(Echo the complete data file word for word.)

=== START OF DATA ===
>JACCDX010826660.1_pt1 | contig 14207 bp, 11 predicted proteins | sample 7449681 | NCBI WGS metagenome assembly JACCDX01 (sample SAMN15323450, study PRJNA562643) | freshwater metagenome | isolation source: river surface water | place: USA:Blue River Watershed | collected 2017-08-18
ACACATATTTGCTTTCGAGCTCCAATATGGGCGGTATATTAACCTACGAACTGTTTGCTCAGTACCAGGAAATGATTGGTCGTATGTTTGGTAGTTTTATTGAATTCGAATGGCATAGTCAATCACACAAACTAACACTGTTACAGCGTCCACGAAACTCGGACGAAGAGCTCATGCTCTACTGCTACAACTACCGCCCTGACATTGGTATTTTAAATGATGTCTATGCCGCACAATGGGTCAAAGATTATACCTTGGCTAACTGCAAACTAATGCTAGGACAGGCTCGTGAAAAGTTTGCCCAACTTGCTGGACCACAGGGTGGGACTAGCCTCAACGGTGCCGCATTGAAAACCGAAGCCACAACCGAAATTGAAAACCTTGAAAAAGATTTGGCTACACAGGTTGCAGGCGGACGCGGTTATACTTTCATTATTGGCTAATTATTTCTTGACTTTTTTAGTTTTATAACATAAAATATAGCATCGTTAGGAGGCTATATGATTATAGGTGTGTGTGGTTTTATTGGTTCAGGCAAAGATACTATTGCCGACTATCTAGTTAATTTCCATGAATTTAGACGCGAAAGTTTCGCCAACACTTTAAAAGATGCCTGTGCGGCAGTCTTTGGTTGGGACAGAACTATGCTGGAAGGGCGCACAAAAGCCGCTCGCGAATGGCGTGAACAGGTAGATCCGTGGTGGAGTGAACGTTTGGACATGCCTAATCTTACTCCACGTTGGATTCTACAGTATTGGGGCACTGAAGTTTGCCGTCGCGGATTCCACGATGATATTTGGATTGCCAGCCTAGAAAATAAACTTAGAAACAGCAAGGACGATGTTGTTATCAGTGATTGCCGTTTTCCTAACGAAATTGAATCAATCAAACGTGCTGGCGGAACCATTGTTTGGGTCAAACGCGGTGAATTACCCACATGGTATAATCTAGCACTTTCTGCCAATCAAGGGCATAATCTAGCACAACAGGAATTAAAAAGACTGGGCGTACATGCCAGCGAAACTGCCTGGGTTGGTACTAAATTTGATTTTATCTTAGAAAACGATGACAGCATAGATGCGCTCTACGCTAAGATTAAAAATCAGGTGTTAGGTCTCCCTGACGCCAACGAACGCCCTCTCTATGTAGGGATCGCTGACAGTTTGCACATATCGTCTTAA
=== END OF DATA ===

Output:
>JACCDX010826660.1_pt1 | contig 14207 bp, 11 predicted proteins | sample 7449681 | NCBI WGS metagenome assembly JACCDX01 (sample SAMN15323450, study PRJNA562643) | freshwater metagenome | isolation source: river surface water | place: USA:Blue River Watershed | collected 2017-08-18
ACACATATTTGCTTTCGAGCTCCAATATGGGCGGTATATTAACCTACGAACTGTTTGCTCAGTACCAGGAAATGATTGGTCGTATGTTTGGTAGTTTTATTGAATTCGAATGGCATAGTCAATCACACAAACTAACACTGTTACAGCGTCCACGAAACTCGGACGAAGAGCTCATGCTCTACTGCTACAACTACCGCCCTGACATTGGTATTTTAAATGATGTCTATGCCGCACAATGGGTCAAAGATTATACCTTGGCTAACTGCAAACTAATGCTAGGACAGGCTCGTGAAAAGTTTGCCCAACTTGCTGGACCACAGGGTGGGACTAGCCTCAACGGTGCCGCATTGAAAACCGAAGCCACAACCGAAATTGAAAACCTTGAAAAAGATTTGGCTACACAGGTTGCAGGCGGACGCGGTTATACTTTCATTATTGGCTAATTATTTCTTGACTTTTTTAGTTTTATAACATAAAATATAGCATCGTTAGGAGGCTATATGATTATAGGTGTGTGTGGTTTTATTGGTTCAGGCAAAGATACTATTGCCGACTATCTAGTTAATTTCCATGAATTTAGACGCGAAAGTTTCGCCAACACTTTAAAAGATGCCTGTGCGGCAGTCTTTGGTTGGGACAGAACTATGCTGGAAGGGCGCACAAAAGCCGCTCGCGAATGGCGTGAACAGGTAGATCCGTGGTGGAGTGAACGTTTGGACATGCCTAATCTTACTCCACGTTGGATTCTACAGTATTGGGGCACTGAAGTTTGCCGTCGCGGATTCCACGATGATATTTGGATTGCCAGCCTAGAAAATAAACTTAGAAACAGCAAGGACGATGTTGTTATCAGTGATTGCCGTTTTCCTAACGAAATTGAATCAATCAAACGTGCTGGCGGAACCATTGTTTGGGTCAAACGCGGTGAATTACCCACATGGTATAATCTAGCACTTTCTGCCAATCAAGGGCATAATCTAGCACAACAGGAATTAAAAAGACTGGGCGTACATGCCAGCGAAACTGCCTGGGTTGGTACTAAATTTGATTTTATCTTAGAAAACGATGACAGCATAGATGCGCTCTACGCTAAGATTAAAAATCAGGTGTTAGGTCTCCCTGACGCCAACGAACGCCCTCTCTATGTAGGGATCGCTGACAGTTTGCACATATCGTCTTAA